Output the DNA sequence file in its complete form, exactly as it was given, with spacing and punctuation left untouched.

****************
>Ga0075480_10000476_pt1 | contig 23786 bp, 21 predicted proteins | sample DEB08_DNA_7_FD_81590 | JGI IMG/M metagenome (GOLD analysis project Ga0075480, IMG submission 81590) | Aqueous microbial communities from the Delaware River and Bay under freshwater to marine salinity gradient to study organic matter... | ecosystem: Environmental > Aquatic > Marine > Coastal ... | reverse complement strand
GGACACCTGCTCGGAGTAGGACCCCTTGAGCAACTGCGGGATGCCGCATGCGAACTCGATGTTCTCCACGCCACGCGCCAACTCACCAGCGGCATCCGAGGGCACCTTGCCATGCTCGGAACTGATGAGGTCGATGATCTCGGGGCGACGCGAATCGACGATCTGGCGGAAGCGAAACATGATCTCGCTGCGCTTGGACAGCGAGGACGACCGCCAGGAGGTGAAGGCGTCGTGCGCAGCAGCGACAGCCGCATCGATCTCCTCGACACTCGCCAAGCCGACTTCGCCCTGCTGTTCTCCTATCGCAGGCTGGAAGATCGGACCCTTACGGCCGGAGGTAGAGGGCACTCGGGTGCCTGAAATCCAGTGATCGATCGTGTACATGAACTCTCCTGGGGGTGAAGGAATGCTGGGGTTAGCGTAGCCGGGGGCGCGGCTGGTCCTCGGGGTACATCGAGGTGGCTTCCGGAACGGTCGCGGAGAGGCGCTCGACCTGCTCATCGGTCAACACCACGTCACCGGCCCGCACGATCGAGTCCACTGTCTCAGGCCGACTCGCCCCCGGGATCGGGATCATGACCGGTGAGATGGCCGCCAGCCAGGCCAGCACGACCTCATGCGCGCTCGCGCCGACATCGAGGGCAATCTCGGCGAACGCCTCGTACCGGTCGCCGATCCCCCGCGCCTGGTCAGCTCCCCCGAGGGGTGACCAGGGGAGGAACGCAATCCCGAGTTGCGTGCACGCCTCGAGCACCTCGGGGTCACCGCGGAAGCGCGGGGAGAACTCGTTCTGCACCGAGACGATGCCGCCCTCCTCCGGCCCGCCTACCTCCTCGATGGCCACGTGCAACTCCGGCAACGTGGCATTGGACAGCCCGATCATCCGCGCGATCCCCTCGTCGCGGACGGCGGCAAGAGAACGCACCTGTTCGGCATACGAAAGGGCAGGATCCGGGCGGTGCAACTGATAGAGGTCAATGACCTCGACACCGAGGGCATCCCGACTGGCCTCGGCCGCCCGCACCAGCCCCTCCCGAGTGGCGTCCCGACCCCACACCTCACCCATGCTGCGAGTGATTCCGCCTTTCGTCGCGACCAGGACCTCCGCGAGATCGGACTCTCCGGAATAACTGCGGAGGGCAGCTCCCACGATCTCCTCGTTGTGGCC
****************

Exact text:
>Ga0075480_10000476_pt1 | contig 23786 bp, 21 predicted proteins | sample DEB08_DNA_7_FD_81590 | JGI IMG/M metagenome (GOLD analysis project Ga0075480, IMG submission 81590) | Aqueous microbial communities from the Delaware River and Bay under freshwater to marine salinity gradient to study organic matter... | ecosystem: Environmental > Aquatic > Marine > Coastal ... | reverse complement strand
GGACACCTGCTCGGAGTAGGACCCCTTGAGCAACTGCGGGATGCCGCATGCGAACTCGATGTTCTCCACGCCACGCGCCAACTCACCAGCGGCATCCGAGGGCACCTTGCCATGCTCGGAACTGATGAGGTCGATGATCTCGGGGCGACGCGAATCGACGATCTGGCGGAAGCGAAACATGATCTCGCTGCGCTTGGACAGCGAGGACGACCGCCAGGAGGTGAAGGCGTCGTGCGCAGCAGCGACAGCCGCATCGATCTCCTCGACACTCGCCAAGCCGACTTCGCCCTGCTGTTCTCCTATCGCAGGCTGGAAGATCGGACCCTTACGGCCGGAGGTAGAGGGCACTCGGGTGCCTGAAATCCAGTGATCGATCGTGTACATGAACTCTCCTGGGGGTGAAGGAATGCTGGGGTTAGCGTAGCCGGGGGCGCGGCTGGTCCTCGGGGTACATCGAGGTGGCTTCCGGAACGGTCGCGGAGAGGCGCTCGACCTGCTCATCGGTCAACACCACGTCACCGGCCCGCACGATCGAGTCCACTGTCTCAGGCCGACTCGCCCCCGGGATCGGGATCATGACCGGTGAGATGGCCGCCAGCCAGGCCAGCACGACCTCATGCGCGCTCGCGCCGACATCGAGGGCAATCTCGGCGAACGCCTCGTACCGGTCGCCGATCCCCCGCGCCTGGTCAGCTCCCCCGAGGGGTGACCAGGGGAGGAACGCAATCCCGAGTTGCGTGCACGCCTCGAGCACCTCGGGGTCACCGCGGAAGCGCGGGGAGAACTCGTTCTGCACCGAGACGATGCCGCCCTCCTCCGGCCCGCCTACCTCCTCGATGGCCACGTGCAACTCCGGCAACGTGGCATTGGACAGCCCGATCATCCGCGCGATCCCCTCGTCGCGGACGGCGGCAAGAGAACGCACCTGTTCGGCATACGAAAGGGCAGGATCCGGGCGGTGCAACTGATAGAGGTCAATGACCTCGACACCGAGGGCATCCCGACTGGCCTCGGCCGCCCGCACCAGCCCCTCCCGAGTGGCGTCCCGACCCCACACCTCACCCATGCTGCGAGTGATTCCGCCTTTCGTCGCGACCAGGACCTCCGCGAGATCGGACTCTCCGGAATAACTGCGGAGGGCAGCTCCCACGATCTCCTCGTTGTGGCC